Thanks for talking openly about this. So many believers refuse to acknowledge that there are still some of us who suffer with this in the Church. I agree with you, there is healing available. And we need to believe in it. But, we also need to trust that God allows certain things in our lives for a reason. We may never know or understand that. But we can trust that He is always good, and He always loves us. That is what I cling to, even when I’m caught in the undertow.

  4. Thank you for posting such a real and raw insight. There is hope for those of us facing depression. The more we “come out” the less of a stigma there will be for those fighting depression and mental illness. As for your disclaimer, I would encourage anyone to seek help even if your depression is not a threat to your health.

  5. I do understand what you are saying with this (at least I think that I do). However, something that I struggle with, and that I have struggled with more or less for the past 18 years is how we treat mental illness, and why it is SO different than physical illness.

    You mention the person with the crippled hand. If there was a person with a physical illness, would you expect the same from them? There are *degrees*. There are things that are within our control and things that are not. We can always ask for healing for *anything*, but are we failures if we don’t receive?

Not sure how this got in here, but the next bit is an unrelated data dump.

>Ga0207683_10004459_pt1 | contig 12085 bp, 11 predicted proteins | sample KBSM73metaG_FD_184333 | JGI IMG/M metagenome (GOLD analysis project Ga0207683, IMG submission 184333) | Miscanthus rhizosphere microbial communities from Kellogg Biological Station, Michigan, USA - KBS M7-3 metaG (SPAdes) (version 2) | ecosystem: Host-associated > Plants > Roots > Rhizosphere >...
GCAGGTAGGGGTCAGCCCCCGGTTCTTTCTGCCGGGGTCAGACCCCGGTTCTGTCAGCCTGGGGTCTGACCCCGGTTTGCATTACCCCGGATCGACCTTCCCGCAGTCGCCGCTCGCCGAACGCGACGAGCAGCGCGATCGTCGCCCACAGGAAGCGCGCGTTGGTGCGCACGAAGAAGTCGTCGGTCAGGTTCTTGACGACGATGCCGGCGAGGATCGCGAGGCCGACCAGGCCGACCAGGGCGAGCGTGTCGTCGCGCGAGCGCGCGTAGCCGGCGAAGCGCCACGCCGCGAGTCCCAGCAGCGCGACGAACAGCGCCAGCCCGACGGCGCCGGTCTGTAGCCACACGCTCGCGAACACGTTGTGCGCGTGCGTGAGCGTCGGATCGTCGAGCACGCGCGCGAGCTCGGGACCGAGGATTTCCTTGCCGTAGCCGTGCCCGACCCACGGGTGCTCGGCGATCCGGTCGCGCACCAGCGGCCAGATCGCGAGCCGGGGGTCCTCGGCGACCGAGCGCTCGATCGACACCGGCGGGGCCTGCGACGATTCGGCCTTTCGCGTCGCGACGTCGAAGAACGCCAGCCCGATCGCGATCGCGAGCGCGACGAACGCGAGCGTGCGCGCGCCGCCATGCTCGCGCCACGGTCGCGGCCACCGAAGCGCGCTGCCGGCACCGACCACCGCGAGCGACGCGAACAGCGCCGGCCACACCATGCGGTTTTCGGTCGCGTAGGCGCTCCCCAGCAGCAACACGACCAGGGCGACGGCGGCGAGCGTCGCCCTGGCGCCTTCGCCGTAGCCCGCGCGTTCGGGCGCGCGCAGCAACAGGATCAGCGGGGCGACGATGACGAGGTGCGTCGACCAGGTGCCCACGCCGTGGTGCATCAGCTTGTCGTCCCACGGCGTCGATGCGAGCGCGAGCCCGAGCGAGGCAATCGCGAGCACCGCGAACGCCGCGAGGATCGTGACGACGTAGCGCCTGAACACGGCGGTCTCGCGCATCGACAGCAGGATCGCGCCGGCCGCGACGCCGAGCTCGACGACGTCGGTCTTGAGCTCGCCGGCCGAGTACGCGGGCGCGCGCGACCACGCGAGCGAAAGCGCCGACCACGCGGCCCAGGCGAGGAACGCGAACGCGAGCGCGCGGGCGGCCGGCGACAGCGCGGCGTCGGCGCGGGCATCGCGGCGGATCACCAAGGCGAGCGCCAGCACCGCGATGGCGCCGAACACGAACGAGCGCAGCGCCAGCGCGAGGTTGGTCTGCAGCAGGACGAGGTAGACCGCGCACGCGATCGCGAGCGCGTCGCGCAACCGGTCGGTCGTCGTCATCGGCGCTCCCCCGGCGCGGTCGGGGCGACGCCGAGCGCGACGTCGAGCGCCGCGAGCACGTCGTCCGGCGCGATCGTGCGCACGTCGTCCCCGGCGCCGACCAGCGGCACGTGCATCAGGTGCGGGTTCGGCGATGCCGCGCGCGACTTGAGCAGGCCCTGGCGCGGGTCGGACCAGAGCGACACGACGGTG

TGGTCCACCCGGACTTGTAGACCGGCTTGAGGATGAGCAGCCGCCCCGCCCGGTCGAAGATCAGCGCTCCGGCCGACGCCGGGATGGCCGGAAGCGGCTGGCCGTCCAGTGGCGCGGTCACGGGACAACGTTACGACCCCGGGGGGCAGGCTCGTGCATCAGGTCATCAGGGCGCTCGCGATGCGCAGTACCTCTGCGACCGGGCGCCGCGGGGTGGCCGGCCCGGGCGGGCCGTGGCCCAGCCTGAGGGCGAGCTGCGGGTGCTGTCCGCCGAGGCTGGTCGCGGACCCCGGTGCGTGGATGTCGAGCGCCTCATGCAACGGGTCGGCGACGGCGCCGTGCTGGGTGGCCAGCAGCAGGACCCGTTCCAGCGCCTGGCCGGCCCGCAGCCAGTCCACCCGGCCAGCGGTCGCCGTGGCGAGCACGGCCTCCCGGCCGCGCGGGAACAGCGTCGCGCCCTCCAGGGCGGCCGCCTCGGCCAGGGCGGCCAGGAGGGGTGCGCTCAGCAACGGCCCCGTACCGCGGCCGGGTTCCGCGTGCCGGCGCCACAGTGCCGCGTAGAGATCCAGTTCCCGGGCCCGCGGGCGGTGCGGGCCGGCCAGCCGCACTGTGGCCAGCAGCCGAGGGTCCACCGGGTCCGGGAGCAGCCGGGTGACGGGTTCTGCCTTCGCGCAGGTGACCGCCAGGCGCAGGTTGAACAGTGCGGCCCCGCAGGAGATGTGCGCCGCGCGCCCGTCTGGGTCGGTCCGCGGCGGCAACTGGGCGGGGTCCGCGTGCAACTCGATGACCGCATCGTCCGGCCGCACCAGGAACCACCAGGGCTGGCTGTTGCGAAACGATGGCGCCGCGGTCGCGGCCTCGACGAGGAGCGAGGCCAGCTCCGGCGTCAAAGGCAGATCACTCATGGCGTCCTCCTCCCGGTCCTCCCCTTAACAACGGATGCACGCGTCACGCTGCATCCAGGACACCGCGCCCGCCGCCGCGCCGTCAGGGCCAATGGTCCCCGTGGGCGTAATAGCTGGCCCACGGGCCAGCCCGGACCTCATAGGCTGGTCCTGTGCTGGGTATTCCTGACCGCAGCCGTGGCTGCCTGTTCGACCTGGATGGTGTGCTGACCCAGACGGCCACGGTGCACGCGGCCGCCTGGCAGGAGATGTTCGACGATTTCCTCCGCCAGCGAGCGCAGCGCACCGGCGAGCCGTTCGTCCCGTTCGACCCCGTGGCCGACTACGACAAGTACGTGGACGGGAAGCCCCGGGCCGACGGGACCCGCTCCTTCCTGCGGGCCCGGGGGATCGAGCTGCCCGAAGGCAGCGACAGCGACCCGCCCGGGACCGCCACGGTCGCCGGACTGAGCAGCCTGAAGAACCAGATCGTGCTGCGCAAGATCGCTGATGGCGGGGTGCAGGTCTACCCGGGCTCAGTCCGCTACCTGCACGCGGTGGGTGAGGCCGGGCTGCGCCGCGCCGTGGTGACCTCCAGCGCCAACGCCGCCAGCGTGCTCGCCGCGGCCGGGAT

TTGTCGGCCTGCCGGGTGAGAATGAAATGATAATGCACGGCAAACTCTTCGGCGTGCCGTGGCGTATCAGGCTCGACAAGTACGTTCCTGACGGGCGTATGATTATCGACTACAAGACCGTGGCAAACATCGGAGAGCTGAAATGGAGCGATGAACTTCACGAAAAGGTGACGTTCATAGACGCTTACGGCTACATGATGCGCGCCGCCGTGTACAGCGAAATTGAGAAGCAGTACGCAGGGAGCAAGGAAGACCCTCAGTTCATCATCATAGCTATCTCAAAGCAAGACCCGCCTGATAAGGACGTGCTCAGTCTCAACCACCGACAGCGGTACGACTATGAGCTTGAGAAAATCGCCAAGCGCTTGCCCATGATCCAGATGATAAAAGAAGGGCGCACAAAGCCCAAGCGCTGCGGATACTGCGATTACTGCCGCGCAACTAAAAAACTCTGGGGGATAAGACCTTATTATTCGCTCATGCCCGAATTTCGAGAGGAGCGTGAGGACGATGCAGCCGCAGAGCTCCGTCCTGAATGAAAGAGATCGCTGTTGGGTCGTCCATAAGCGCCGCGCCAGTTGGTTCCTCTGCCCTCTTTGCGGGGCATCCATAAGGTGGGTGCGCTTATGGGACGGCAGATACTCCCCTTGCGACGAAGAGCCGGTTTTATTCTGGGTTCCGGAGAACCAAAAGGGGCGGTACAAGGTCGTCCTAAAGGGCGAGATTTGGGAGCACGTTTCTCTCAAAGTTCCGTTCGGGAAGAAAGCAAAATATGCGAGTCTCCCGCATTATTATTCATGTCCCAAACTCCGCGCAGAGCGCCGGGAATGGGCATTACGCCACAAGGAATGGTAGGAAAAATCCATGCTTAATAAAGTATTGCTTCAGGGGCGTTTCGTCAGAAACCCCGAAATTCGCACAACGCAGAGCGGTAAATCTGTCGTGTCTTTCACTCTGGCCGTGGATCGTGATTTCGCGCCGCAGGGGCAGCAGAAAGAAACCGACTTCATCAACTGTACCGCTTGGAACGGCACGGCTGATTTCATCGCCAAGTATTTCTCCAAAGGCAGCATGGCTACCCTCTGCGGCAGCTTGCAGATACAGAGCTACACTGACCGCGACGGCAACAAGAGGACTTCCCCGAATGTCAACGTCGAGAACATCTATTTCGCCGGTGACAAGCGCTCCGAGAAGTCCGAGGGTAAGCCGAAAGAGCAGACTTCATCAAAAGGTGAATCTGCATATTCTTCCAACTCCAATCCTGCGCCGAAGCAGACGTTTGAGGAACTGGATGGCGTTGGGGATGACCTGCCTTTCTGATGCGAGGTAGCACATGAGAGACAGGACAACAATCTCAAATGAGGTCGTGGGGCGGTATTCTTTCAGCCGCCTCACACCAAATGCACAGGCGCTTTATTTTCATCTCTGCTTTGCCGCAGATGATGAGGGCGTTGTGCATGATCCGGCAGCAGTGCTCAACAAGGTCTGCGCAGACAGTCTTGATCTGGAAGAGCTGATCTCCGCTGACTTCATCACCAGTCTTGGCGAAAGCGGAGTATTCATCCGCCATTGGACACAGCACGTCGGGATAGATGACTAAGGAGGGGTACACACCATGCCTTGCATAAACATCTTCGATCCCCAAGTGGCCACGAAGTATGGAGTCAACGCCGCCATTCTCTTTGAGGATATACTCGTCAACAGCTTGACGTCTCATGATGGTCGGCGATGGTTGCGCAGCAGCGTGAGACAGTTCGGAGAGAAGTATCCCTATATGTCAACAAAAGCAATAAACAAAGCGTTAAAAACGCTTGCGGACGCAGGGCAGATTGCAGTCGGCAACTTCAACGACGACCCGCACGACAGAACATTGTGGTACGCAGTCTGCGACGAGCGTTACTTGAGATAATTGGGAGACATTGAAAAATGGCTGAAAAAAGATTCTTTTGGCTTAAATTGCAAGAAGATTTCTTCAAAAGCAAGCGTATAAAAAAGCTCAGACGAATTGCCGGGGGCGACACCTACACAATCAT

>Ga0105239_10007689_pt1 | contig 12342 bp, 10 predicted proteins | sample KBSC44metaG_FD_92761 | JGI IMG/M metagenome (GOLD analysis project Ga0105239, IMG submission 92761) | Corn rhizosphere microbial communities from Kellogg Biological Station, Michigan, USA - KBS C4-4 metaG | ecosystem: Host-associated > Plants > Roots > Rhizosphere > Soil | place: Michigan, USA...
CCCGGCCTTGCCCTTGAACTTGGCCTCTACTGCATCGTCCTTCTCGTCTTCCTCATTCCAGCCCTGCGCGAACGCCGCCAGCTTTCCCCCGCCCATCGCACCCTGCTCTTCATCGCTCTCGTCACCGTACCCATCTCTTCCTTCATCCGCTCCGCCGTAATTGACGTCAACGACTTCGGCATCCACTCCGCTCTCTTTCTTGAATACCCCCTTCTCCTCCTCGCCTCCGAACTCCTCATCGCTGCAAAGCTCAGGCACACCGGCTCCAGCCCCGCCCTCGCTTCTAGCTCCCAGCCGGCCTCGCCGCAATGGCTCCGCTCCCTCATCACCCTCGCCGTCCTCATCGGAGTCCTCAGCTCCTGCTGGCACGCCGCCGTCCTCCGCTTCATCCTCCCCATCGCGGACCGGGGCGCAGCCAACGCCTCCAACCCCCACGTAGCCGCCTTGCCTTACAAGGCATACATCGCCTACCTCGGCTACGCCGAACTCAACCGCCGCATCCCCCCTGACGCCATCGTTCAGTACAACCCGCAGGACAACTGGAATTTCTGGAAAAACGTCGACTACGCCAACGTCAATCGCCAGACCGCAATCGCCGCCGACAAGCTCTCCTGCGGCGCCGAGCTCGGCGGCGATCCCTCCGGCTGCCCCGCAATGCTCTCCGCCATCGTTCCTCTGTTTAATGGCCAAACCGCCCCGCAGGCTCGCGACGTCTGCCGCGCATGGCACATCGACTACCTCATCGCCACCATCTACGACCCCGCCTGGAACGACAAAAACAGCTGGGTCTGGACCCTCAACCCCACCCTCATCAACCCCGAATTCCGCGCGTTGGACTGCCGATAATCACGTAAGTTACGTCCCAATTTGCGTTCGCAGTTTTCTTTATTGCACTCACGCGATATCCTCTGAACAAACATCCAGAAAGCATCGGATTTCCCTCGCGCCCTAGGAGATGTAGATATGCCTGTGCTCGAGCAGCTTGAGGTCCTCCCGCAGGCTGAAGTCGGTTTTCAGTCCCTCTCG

I’ve tried over and over to “suck it up” and fight it through prayer and willpower. It makes me a bit angry that people with diabetes or heart conditions, or other physical disabilities are given more sympathy. They are allowed to speak openly, and without people questioning their strength or faith. They can take medications and go to rehab, and it isn’t presumed (by most people of faith) that they shouldn’t go to a doctor of take medication if they are *true* believers, that they should just pray and maybe do a laying on of hands.

    I think that it is absolutely terrific if a person has a temporary illness or very manageable level of depression or other mental/ emotional illness, and are able to go through without specific medical treatment and be healed. I rejoice in that. People who have high cholesterol or diabetes don’t all have the same underlying causes, and if people are able to leave those problems behind them through diet and healthy living choices, I rejoice just as much.